At the core of our medical problems, the too many layers and not enough common sense...

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Summary: Though insured, I choose to be fairly open-eyed when it comes to medical conundrums. The following short account shows several indications of the lose-win nature of our current medical system.

Monday, 22 February 2010

(13:11:58 CST)

At the core of our medical problems, the too many layers and not enough common sense...

Like the majority of Americans, I have health insurance. Like at least the stereotypical majority of males from television, I am not a fan of any sort of medical procedure; meaning that most weeks insurance is paid so I can still avoid going to the doctor. This is ok. Insurance, much like a gun in a nightstand table, is mostly there for when things go awry.

Recently, though, at the behest of the Wife person; I went to get my yearly physical. It went well, I had no inherent problems outside of a low HDL and my weight being too high. Then, you know, came the billing process.

Being insured, I assume that the $50 spent in copay (for three visits) will cover everything I owe; but two glitches got me two bills to at look at. In the first, I found that per doctor's visit is $160. Of which, the insurance pays about half and my copay pays about a sixth. The remaining third or so is "written off" according to the bill. In the second, I found that the blood-work portion of my physical cost about $400. This will presumably be covered shortly, but looking at Sarah's nearly identical bill, insurance is going to pay off about $80 of it, and the rest will be written off by the hospital. For those keeping tabs, we are talking about something on the order of $400 in write offs between the two agencies with about $300 paid by insurance and $50 paid by me.

I think this underlines four of the biggest problems facing our health care, today:

  • Rapid Inflation of Medical Costs: Around the year 2002, most doctors charged about $75 per visit. Co-pays were likewise about $10-$20. Now I am regularly seeing greater than 200% increases in less than 10 years. Using this tool it turns out that $75 should have turned into round-about $90 if it matched other forms of inflation.
  • Opaqueness of Costs: Had the bills not went wrong, how would I have known how much my insurance paid? Most of us go to the doctor, pay our $20 copay, and go away. Do we know whether or not that $500 or $800 or $100 is being charged behind the scenes? Do we care?
  • The Insured Pay a Different Amount than the Uninsured: Perhaps the biggest issue I see, here, is that had I not had insurance; this physical (over three visits) would have cost me around $700 dollars. Because I have insurance, then the physical will cost me about $50 and the insurance company about $300. I presume the other $400 goes on a tax form at the end of the year as "underpaid" or something. The upshot of the whole thing is that the ones with the least ability to pay for medical costs get the roughest medical costs because they have no proper representation. From my time spent working as a CSR with an insurance company, I know that elderly without full Medicare benefits can get bills on the order of 10x what those with Medicare benefits get. How is this possibly justified? Even if you say "Ok, costs are sort of intangible and inflation is going to happen," how can you say that it is proper that paying for insurance means that you get charged a different amount to begin with? Or, at least, your insurance company is allowed to not pay for the majority of costs and the doctors are ok with that?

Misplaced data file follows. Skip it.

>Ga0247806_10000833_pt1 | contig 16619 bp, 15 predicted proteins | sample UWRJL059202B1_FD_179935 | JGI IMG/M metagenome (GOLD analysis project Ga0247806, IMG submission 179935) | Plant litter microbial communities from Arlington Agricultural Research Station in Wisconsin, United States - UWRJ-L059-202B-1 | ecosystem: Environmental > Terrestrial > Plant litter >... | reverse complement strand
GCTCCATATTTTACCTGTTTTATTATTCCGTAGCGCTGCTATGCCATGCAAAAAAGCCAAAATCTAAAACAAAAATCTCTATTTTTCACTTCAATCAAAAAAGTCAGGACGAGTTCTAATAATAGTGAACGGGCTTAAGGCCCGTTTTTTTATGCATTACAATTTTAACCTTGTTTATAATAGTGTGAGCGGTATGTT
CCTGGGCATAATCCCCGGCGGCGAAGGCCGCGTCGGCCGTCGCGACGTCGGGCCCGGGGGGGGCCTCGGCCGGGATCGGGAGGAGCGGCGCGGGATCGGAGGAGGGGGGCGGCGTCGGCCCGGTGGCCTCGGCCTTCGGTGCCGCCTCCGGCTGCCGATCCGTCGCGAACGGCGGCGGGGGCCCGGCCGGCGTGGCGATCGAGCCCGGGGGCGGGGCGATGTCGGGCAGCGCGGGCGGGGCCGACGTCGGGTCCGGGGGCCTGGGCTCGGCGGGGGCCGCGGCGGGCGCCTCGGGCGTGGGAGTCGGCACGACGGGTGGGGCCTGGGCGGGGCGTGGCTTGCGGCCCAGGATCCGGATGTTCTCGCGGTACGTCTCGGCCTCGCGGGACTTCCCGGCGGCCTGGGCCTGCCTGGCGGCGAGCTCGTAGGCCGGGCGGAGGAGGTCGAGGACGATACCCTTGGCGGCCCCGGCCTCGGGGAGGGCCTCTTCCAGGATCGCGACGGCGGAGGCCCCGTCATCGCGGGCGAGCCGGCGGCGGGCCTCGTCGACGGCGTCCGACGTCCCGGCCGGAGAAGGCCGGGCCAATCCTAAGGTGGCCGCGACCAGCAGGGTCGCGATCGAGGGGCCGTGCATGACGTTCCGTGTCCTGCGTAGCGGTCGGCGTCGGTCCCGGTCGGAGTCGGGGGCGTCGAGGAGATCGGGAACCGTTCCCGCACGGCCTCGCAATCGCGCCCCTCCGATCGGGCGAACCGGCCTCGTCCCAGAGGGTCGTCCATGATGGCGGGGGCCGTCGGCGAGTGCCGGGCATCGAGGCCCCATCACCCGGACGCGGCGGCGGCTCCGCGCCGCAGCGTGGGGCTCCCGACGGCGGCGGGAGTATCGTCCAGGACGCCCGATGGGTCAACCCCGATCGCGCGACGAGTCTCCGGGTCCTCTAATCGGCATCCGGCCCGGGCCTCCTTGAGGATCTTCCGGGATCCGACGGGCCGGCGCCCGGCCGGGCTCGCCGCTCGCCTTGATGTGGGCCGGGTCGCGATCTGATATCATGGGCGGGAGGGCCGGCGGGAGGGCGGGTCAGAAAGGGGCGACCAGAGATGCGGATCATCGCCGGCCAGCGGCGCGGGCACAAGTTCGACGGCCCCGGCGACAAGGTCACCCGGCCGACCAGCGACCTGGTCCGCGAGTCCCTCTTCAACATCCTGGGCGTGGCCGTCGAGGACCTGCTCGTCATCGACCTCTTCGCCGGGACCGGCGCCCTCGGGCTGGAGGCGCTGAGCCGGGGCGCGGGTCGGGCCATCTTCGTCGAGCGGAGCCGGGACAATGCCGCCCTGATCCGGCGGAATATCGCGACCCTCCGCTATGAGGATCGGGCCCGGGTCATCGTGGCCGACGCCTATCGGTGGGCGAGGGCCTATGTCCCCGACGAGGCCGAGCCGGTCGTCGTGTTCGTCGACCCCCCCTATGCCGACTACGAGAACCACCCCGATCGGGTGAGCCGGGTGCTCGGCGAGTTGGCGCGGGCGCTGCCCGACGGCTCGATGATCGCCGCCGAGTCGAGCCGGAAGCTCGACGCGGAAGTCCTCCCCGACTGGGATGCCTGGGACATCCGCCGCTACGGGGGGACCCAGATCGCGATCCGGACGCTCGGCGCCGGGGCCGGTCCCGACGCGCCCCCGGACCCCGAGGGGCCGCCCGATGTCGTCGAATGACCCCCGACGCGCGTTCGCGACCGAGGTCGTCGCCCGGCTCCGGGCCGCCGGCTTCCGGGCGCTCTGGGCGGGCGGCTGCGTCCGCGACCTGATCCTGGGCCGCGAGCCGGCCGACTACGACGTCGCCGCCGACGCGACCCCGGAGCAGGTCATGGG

• Too Many Layers: Why was I even getting a separate bill for the blood work? Why was this not handled in-office by my doctor? His office sent my paperwork off to a third party without my permission, and that third party tried to recoup the costs with me. Wouldn't it have been vastly more sensible had either (a) he sent me to the third party to begin with or (b) he paid the third-party for the services and then I paid him?

Keep in mind that most of the issues I am pointing out are not necessarily in line with the current health care reforms floating around. I also know that any sort of regulation of pricing will probably just lead to issues as 2010 locked-in costs become outdated a few years down the road and we end up with something like a medical bankruptcy. I personally think if you could make medical costs more open, get rid of the one-price for the insured and one-price for the non-insured, and come up with a way to simplify the layers; then you would go a long way to fixing the inflation issue outright. Insurance companies, for instance, could offer bonuses to those who go to lower-cost doctors and doctors should be fully required to get permission for contracting out part of your work to third parties. In both cases, it keeps the paperwork and cost down, which should benefit everyone. The fact that we usually don't know how much is really being paid, nor know where all it is getting sent to or who all it is being seen by...well, that's a troubling fact, to me.

Si Vales, Valeo


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